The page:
Purpose The Children's Oncology Group study AHOD0031, a randomized phase III study, was designed to evaluate the role of early chemotherapy response in tailoring subsequent therapy in pediatric ntermediate-risk Hodgkin lymphoma. To avoid treatment-associated risks that compromise long-term health and to maintain high cure rates, dose-intensive chemotherapy with limited cumulative doses was used.
Patients and Methods Patients received two cycles of doxorubicin, bleomycin, vincristine, etoposide, cyclophosphamide, and prednisone (ABVE-PC) followed by response evaluation. Rapid early responders (RERs) received two additional ABVE-PC cycles, followed by complete response (CR) evaluation. RERs with CR were randomly assigned to involved-field radiotherapy (IFRT) or no additional therapy; RERs with less than CR were nonrandomly assigned to IFRT. Slow early responders (SERs) were randomly assigned to receive two additional ABVE-PC cycles with or without two cycles of dexamethasone, etoposide, cisplatin, and cytarabine (DECA). All SERs were assigned to receive IFRT.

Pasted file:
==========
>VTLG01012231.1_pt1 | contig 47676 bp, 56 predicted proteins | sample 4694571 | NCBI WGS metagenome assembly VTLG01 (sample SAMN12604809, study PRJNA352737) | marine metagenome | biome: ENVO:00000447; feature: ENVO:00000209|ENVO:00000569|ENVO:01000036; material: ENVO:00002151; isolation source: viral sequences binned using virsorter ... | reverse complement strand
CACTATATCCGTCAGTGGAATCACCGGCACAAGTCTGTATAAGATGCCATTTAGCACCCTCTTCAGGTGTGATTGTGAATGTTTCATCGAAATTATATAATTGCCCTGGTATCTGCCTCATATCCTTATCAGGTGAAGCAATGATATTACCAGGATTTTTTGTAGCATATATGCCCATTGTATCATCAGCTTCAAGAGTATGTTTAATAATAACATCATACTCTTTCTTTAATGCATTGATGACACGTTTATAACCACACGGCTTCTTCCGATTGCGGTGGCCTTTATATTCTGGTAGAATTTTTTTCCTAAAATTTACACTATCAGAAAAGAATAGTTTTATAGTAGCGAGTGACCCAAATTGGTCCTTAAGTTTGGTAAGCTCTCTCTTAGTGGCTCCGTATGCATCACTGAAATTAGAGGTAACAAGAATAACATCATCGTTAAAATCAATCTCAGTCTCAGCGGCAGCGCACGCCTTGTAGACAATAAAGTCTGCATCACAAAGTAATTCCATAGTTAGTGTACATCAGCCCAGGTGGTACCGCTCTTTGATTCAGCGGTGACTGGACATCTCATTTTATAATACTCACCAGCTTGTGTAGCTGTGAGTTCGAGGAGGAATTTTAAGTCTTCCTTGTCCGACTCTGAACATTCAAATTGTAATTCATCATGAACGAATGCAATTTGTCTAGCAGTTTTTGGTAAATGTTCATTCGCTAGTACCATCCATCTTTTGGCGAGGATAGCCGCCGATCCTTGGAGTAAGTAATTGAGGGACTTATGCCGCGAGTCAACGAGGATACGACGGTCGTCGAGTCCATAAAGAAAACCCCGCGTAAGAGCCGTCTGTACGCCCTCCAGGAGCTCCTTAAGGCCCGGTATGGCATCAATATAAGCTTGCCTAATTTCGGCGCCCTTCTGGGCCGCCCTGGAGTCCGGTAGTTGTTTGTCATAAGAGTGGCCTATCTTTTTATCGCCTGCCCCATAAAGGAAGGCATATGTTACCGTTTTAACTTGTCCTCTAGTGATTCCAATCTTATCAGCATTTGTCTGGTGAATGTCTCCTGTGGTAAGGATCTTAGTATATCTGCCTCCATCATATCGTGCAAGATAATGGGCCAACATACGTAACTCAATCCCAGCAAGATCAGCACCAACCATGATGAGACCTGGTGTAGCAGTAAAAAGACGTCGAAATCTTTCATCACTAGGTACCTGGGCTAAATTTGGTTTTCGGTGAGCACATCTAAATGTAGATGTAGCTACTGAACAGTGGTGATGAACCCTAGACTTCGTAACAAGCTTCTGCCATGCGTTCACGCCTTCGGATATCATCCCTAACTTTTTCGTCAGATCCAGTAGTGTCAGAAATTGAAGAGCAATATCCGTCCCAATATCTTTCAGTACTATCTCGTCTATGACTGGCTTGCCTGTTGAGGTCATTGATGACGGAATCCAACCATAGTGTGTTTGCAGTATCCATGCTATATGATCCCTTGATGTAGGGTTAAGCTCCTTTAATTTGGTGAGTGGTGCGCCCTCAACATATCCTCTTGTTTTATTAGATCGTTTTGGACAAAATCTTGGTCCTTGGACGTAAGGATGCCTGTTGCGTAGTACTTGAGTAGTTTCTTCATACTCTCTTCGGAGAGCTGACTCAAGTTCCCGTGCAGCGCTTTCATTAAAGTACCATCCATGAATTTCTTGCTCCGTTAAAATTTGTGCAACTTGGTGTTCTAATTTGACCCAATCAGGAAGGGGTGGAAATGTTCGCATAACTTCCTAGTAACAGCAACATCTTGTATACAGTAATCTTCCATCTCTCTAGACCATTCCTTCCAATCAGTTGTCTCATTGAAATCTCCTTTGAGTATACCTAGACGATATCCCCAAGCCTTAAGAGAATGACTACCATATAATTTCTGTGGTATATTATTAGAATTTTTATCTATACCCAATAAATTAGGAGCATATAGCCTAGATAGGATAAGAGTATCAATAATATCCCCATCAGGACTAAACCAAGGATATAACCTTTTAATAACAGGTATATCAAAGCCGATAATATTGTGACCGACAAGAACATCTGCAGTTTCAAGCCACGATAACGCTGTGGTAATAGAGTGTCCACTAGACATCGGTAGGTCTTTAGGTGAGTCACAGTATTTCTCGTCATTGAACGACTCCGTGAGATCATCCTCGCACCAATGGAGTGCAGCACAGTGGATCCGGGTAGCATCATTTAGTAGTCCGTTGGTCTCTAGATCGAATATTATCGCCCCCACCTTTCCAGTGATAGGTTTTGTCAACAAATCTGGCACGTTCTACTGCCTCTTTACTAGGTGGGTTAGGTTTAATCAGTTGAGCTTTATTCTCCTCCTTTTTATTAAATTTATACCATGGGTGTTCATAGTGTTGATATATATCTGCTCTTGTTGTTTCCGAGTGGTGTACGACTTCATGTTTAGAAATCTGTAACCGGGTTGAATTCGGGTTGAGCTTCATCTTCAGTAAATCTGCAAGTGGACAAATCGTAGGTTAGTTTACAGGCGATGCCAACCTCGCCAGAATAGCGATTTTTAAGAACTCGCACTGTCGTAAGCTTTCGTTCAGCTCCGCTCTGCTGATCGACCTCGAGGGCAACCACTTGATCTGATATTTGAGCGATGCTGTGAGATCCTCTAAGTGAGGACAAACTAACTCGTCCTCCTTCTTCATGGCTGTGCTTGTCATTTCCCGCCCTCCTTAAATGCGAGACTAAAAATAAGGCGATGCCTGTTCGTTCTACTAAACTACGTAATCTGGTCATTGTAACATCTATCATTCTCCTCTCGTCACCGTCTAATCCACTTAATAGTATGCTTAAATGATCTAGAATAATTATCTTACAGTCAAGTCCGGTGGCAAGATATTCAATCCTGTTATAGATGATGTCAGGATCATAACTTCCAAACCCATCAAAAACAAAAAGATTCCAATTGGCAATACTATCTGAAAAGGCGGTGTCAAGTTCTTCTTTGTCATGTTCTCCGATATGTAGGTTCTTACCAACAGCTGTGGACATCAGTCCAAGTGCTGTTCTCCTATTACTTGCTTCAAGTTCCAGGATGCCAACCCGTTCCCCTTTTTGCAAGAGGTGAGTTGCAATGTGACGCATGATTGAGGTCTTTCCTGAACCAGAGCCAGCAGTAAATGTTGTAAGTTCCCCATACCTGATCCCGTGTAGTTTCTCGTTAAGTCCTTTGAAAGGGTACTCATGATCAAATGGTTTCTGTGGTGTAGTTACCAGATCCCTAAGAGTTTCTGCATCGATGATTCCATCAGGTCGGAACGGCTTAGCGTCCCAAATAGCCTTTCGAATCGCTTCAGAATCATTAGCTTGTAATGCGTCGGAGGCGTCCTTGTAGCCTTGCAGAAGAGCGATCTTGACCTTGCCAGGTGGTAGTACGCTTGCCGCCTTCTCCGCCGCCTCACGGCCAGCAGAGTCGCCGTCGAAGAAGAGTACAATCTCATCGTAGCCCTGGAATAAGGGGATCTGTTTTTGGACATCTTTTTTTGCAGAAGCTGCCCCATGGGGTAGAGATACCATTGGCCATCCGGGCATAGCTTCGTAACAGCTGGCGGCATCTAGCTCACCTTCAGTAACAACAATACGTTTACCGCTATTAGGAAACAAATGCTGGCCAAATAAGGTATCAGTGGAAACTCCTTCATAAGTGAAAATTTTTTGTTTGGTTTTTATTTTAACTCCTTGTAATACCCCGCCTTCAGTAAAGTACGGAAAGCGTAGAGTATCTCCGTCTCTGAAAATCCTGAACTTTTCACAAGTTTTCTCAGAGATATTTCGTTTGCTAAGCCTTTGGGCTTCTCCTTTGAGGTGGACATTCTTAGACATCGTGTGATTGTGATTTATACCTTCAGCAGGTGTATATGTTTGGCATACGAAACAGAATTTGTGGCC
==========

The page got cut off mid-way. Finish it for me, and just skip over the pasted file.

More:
Results Among 1,712 eligible patients, 4-year event-free survival (EFS) was 85.0%: 86.9% for RERs and 77.4% for SERs (P <.001). Four-year overall survival was 97.8%: 98.5% for RERs and 95.3% for SERs (P <.001). Four-year EFS was 87.9% versus 84.3% (P =.11) for RERs with CR who were randomly assigned to IFRT versus no IFRT, and 86.7% versus 87.3% (P =.87) for RERs with positron emission tomography (PET)-negative results at response assessment Four-year EFS was 79.3% versus 75.2% (P =.11) for SERs who were randomly assigned to DECA versus no DECA, and 70.7% versus 54.6% (P =.05) for SERs with PET-positive results at response assessment.
Conclusion This trial demonstrated that early response assessment supported therapeutic titration (omitting radiotherapy in RERs with CR; augmenting chemotherapy in SERs with PET-positive disease) Strategies directed toward improved response assessment and risk stratification may enhance tailoring of treatment to patient characteristics and response.
ASJC Scopus subject areas
- Cancer Research